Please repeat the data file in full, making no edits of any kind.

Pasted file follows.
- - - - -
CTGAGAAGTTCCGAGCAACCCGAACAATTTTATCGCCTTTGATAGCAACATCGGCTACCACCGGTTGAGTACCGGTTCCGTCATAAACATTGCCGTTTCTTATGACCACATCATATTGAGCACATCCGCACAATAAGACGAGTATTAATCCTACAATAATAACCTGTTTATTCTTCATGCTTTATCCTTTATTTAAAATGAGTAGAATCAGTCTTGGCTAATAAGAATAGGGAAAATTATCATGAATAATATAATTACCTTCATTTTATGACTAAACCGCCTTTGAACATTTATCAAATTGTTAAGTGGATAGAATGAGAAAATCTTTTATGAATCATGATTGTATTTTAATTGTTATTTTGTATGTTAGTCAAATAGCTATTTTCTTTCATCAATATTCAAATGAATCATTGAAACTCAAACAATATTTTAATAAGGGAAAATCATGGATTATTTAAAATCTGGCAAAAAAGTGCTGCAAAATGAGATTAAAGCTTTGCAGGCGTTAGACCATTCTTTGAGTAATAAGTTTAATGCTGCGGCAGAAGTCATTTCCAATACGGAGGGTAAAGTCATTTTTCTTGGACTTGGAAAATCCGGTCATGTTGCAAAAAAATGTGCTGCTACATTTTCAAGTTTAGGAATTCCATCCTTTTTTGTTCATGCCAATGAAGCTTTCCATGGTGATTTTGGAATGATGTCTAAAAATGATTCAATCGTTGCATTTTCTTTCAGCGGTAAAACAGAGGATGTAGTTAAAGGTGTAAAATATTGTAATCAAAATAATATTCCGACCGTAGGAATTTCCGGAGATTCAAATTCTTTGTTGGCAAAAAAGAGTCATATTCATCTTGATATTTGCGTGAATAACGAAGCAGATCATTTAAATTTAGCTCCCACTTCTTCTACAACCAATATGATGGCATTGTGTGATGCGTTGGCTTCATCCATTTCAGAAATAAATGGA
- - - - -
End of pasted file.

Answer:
CTGAGAAGTTCCGAGCAACCCGAACAATTTTATCGCCTTTGATAGCAACATCGGCTACCACCGGTTGAGTACCGGTTCCGTCATAAACATTGCCGTTTCTTATGACCACATCATATTGAGCACATCCGCACAATAAGACGAGTATTAATCCTACAATAATAACCTGTTTATTCTTCATGCTTTATCCTTTATTTAAAATGAGTAGAATCAGTCTTGGCTAATAAGAATAGGGAAAATTATCATGAATAATATAATTACCTTCATTTTATGACTAAACCGCCTTTGAACATTTATCAAATTGTTAAGTGGATAGAATGAGAAAATCTTTTATGAATCATGATTGTATTTTAATTGTTATTTTGTATGTTAGTCAAATAGCTATTTTCTTTCATCAATATTCAAATGAATCATTGAAACTCAAACAATATTTTAATAAGGGAAAATCATGGATTATTTAAAATCTGGCAAAAAAGTGCTGCAAAATGAGATTAAAGCTTTGCAGGCGTTAGACCATTCTTTGAGTAATAAGTTTAATGCTGCGGCAGAAGTCATTTCCAATACGGAGGGTAAAGTCATTTTTCTTGGACTTGGAAAATCCGGTCATGTTGCAAAAAAATGTGCTGCTACATTTTCAAGTTTAGGAATTCCATCCTTTTTTGTTCATGCCAATGAAGCTTTCCATGGTGATTTTGGAATGATGTCTAAAAATGATTCAATCGTTGCATTTTCTTTCAGCGGTAAAACAGAGGATGTAGTTAAAGGTGTAAAATATTGTAATCAAAATAATATTCCGACCGTAGGAATTTCCGGAGATTCAAATTCTTTGTTGGCAAAAAAGAGTCATATTCATCTTGATATTTGCGTGAATAACGAAGCAGATCATTTAAATTTAGCTCCCACTTCTTCTACAACCAATATGATGGCATTGTGTGATGCGTTGGCTTCATCCATTTCAGAAATAAATGGA